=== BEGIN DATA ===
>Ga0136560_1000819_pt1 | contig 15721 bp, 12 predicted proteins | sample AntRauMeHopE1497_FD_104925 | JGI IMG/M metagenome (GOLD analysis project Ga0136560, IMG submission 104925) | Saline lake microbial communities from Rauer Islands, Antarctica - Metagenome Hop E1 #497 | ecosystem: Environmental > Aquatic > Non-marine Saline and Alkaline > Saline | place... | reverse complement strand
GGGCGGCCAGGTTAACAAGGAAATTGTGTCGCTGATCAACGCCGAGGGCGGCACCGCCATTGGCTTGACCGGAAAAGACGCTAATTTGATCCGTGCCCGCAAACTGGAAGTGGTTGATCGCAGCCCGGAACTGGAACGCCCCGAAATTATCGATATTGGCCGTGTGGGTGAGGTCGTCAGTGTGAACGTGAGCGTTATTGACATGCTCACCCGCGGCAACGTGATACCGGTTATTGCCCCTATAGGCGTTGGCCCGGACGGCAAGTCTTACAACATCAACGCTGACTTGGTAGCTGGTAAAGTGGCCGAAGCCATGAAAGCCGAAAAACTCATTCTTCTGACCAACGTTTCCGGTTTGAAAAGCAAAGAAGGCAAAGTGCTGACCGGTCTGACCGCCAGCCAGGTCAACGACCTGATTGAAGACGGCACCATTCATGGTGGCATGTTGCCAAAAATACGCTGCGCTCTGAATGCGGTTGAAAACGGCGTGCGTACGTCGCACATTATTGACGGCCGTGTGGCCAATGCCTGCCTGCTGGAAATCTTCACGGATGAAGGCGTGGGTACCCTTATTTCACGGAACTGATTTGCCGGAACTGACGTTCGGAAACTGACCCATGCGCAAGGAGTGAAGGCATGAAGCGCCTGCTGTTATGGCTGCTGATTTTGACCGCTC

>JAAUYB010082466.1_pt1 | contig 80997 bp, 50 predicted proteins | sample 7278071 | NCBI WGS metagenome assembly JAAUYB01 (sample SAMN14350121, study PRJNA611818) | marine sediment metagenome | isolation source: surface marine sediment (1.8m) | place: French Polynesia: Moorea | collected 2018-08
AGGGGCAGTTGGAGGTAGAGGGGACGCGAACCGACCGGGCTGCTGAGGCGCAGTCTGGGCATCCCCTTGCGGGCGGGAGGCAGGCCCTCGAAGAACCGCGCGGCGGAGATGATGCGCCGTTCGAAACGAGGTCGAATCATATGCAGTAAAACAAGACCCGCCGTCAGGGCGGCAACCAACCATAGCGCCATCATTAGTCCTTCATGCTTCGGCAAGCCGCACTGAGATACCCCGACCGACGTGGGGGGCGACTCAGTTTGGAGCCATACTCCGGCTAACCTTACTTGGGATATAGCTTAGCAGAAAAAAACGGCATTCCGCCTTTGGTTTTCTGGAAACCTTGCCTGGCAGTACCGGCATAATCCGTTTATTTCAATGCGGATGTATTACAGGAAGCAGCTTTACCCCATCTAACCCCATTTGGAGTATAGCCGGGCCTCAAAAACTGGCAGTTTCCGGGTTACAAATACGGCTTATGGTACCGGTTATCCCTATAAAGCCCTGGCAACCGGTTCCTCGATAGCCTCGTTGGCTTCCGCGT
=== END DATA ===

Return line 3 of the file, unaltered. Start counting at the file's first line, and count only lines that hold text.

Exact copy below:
>JAAUYB010082466.1_pt1 | contig 80997 bp, 50 predicted proteins | sample 7278071 | NCBI WGS metagenome assembly JAAUYB01 (sample SAMN14350121, study PRJNA611818) | marine sediment metagenome | isolation source: surface marine sediment (1.8m) | place: French Polynesia: Moorea | collected 2018-08